"We need to remember that all hypotheses go through a stage where one or a small number of investigators believe something and others raise doubts. The conventional wisdom is usually correct. But while most radical ideas are in fact wrong, it is a hallmark of the scientific process that it is fair about considering new propositions; every now and then, radical ideas turn out to be true. Indeed, these exceptions are often the most momentous discoveries in science.

"SENS has many unsupported claims and is certainly not scientifically proven. I personally would be surprised if de Grey is correct in the majority of his claims. However, I don't think Estep et al. have proved that SENS is false; that would require more research. In some cases, SENS makes claims that run parallel to existing research (while being more sensational). Future investigation into those areas will almost certainly illuminate the controversy. Until that time, people like Estep et al. are free to doubt SENS. I share many of those doubts, but it would be overstating the case to assert that Estep et al. have proved their point."

A majority of the judges also argued that if SENS was not exactly science, de Grey (a computer scientist by training) had described his proposals as a kind of engineering project -- and they upbraided Estep et al. for not considering them on those terms. Rodney Brooks wrote, "I have no confidence that they understand engineering, and some of their criticisms are poor criticisms of a legitimate engineering process."

Craig Venter most succinctly expressed the prevailing opinion. He wrote, "Estep et al. in my view have not demonstrated that SENS is unworthy of discussion, but the proponents of SENS have not made a compelling case for it."

In short, SENS is highly speculative. Many of its proposals have not been reproduced, nor could they be reproduced with today's scientific knowledge and technology. Echoing Myhrvold, we might charitably say that de Grey's proposals exist in a kind of antechamber of science, where they wait (possibly in vain) for independent verification. SENS does not compel the assent of many knowledgeable scientists; but neither is it demonstrably wrong.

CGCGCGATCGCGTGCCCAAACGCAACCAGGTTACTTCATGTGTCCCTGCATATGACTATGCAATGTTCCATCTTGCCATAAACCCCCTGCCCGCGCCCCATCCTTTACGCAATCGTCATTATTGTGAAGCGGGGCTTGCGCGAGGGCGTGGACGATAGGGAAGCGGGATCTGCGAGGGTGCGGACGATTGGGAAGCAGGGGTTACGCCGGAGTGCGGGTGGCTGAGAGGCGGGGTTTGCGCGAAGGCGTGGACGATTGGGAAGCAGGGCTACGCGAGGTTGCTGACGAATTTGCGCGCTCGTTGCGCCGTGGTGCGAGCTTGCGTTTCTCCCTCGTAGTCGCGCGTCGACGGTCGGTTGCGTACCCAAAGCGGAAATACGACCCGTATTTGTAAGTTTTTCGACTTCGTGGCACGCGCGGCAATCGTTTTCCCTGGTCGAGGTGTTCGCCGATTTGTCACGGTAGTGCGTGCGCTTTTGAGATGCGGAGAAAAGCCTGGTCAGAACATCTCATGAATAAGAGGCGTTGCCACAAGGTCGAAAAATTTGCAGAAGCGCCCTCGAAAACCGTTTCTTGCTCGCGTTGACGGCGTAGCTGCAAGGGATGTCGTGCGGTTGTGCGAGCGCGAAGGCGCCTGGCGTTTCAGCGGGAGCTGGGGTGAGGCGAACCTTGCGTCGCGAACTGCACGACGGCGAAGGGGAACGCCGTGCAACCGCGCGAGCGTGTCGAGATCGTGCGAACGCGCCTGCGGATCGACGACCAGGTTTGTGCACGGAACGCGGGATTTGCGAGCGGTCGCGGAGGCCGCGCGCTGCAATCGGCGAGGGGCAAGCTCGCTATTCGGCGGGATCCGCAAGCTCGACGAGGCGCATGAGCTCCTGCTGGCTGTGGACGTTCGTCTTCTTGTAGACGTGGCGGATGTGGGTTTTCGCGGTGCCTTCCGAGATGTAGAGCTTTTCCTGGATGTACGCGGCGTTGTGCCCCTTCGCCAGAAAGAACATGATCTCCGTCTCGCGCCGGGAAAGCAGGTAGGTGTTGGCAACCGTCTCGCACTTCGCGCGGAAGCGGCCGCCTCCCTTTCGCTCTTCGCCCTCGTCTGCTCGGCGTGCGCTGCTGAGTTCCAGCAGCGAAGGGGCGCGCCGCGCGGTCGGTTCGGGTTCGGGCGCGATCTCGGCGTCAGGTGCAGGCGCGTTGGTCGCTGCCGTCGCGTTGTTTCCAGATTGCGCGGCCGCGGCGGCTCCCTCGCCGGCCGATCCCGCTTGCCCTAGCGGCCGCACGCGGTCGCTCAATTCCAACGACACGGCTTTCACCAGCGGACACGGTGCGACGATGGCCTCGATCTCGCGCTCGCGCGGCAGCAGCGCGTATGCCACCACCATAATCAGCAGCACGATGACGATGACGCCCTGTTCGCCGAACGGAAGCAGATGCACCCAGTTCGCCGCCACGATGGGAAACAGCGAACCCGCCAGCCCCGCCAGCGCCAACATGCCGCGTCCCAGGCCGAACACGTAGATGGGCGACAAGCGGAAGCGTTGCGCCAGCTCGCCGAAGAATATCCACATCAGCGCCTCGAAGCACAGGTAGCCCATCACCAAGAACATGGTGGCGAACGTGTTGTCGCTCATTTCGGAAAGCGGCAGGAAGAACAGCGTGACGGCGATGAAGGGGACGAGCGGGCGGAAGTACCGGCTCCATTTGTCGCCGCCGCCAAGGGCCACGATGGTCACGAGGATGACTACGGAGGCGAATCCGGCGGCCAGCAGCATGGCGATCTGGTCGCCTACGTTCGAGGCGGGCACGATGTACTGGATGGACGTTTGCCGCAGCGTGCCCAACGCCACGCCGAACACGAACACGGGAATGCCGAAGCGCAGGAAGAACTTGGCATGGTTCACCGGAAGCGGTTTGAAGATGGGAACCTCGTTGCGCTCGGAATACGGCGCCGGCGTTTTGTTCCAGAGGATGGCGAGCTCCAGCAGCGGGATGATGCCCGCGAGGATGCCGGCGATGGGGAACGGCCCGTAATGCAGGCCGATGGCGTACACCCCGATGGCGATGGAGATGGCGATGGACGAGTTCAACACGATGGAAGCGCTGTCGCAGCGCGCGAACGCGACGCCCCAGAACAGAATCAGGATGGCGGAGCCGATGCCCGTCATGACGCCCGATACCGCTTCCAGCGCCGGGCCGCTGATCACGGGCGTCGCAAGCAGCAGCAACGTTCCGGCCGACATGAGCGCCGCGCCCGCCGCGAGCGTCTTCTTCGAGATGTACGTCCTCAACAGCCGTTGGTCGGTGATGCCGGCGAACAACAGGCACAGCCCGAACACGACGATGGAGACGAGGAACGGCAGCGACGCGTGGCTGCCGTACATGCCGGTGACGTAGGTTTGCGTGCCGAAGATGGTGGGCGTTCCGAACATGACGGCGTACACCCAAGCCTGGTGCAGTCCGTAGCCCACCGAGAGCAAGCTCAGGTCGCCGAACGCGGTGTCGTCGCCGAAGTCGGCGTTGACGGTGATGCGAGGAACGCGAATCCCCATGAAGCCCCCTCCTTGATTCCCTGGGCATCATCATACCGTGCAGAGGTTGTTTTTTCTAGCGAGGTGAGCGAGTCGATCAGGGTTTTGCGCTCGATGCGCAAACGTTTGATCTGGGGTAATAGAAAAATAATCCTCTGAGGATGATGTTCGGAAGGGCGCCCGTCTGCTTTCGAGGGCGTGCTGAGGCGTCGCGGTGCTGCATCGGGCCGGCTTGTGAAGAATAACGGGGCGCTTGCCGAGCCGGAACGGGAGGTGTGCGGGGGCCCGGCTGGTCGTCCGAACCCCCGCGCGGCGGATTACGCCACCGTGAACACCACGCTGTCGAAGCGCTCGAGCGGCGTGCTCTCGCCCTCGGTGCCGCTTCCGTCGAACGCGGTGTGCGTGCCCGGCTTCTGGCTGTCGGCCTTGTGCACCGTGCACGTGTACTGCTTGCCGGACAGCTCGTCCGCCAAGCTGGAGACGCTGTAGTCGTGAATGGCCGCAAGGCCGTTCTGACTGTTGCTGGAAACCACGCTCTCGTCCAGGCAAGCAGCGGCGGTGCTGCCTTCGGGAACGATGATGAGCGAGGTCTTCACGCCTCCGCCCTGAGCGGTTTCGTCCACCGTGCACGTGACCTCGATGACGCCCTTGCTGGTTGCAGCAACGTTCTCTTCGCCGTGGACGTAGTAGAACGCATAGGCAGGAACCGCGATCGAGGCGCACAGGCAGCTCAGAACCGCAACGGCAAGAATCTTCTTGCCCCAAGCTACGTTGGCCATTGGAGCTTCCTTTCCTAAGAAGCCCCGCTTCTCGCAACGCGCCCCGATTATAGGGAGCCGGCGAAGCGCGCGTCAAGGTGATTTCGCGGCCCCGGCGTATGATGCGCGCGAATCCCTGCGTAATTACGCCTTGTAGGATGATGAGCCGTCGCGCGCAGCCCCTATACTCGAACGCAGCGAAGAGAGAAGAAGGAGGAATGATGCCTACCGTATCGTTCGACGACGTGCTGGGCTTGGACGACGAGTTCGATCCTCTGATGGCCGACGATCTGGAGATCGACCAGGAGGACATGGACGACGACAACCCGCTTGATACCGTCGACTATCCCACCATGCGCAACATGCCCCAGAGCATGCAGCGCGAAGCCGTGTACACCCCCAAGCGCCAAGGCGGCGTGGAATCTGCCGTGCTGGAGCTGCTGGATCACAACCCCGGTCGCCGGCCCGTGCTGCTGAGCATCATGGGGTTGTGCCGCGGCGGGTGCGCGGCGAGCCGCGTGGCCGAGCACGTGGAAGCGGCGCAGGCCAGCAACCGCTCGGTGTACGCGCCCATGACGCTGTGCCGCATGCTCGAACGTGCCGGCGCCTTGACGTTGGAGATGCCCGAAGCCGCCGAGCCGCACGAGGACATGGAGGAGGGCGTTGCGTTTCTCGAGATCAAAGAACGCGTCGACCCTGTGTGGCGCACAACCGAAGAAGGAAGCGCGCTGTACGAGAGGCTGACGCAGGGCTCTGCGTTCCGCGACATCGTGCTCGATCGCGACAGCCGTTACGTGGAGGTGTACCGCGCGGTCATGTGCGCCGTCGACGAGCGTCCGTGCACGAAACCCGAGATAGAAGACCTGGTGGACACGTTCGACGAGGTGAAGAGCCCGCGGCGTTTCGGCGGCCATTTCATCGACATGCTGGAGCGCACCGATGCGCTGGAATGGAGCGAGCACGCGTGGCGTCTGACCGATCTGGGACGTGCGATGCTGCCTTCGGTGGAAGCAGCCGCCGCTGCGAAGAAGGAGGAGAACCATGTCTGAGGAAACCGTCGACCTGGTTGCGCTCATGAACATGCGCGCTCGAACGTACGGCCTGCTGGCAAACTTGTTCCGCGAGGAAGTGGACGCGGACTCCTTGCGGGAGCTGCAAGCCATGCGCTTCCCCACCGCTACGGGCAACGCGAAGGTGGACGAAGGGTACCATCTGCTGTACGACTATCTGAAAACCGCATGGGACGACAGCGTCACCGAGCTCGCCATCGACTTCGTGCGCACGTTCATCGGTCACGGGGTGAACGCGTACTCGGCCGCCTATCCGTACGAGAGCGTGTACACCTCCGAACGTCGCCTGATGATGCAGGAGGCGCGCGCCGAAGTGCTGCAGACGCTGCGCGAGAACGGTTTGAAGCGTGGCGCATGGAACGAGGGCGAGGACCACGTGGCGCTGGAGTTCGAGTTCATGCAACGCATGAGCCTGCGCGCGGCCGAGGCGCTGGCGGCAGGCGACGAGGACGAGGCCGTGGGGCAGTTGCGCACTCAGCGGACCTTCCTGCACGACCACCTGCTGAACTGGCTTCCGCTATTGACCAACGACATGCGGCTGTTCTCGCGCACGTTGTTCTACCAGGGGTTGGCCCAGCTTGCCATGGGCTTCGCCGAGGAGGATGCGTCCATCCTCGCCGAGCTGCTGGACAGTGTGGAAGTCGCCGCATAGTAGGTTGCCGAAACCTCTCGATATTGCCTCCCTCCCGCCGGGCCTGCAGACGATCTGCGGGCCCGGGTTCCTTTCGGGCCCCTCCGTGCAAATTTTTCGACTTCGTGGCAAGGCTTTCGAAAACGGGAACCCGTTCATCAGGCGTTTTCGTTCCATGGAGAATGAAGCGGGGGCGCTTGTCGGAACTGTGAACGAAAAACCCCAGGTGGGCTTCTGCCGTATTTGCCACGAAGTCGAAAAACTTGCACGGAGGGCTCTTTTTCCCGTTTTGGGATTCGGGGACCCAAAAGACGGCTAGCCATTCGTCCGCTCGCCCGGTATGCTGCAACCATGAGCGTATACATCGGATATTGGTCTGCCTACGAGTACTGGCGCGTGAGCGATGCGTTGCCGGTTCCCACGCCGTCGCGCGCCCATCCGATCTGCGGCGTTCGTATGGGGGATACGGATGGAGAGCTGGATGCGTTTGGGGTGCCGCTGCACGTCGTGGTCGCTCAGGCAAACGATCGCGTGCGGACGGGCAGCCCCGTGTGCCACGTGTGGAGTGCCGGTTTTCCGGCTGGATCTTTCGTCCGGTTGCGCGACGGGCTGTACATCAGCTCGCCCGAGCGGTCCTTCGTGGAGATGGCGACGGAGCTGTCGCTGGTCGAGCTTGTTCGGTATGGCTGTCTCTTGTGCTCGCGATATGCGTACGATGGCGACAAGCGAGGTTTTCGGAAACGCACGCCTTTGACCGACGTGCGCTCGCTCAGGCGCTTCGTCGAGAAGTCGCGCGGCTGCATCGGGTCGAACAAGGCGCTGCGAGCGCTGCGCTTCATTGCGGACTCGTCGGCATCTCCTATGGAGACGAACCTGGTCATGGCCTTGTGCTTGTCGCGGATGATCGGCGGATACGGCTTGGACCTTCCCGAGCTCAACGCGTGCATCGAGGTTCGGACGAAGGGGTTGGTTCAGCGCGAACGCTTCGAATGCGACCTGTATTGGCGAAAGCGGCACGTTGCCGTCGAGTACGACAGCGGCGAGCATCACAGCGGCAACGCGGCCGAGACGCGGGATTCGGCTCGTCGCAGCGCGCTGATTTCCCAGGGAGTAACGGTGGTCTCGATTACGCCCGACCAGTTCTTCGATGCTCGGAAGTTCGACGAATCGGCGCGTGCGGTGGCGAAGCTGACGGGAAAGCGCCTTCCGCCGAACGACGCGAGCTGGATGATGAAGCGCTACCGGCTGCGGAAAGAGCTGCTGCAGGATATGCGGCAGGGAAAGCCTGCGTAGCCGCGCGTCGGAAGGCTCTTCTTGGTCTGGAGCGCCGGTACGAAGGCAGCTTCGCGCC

Therefore, the challenge remains open. In recognition of their careful scholarship, however, Estep et al. will be paid half the value of the prize. (This represents the $10,000 that Technology Review pledged; the Methuselah Foundation, an organization founded by de Grey to promote anti-aging science, pledged the other half.)

The full versions of all three submissions to the SENS Challenge, with full citations and footnotes, can be found below.

Estep et al. strongly disagreed with the judges's opinion. Read their dissent here.

The winners are donating the entire $10,000 prize to the American Federation for Aging Research.

Finches on Galapagos Islands evolving


By RANDOLPH E. SCHMID, AP Science Writer

Thu Jul 13, 4:30 PM ET

WASHINGTON - Finches on the Galapagos Islands that inspired Charles Darwin to develop the concept of evolution are now helping confirm it — by evolving.

A medium sized species of Darwin's finch has evolved a smaller beak to take advantage of different seeds just two decades after the arrival of a larger rival for its original food source.

The altered beak size shows that species competing for food can undergo evolutionary change, said Peter Grant of Princeton University, lead author of the report appearing in Friday's issue of the journal Science.

Grant has been studying Darwin's finches for decades and previously recorded changes responding to a drought that altered what foods were available.

It's rare for scientists to be able to document changes in the appearance of an animal in response to competition. More often it is seen when something moves into a new habitat or the climate changes and it has to find new food or resources, explained Robert C. Fleischer, a geneticist at the Smithsonian's National Museum of Natural History and National Zoo.

This was certainly a documented case of microevolution, added Fleischer, who was not part of Grant's research.

Grant studied the finches on the Galapagos island Daphne, where the medium ground finch, Geospiza fortis, faced no competition for food, eating both small and large seeds.

In 1982 a breeding population of large ground finches, Geospiza magnirostris, arrived on the island and began competing for the large seeds of the Tribulus plants. G. magnirostris was able to break open and eat these seeds three times faster than G. fortis, depleting the supply of these seeds.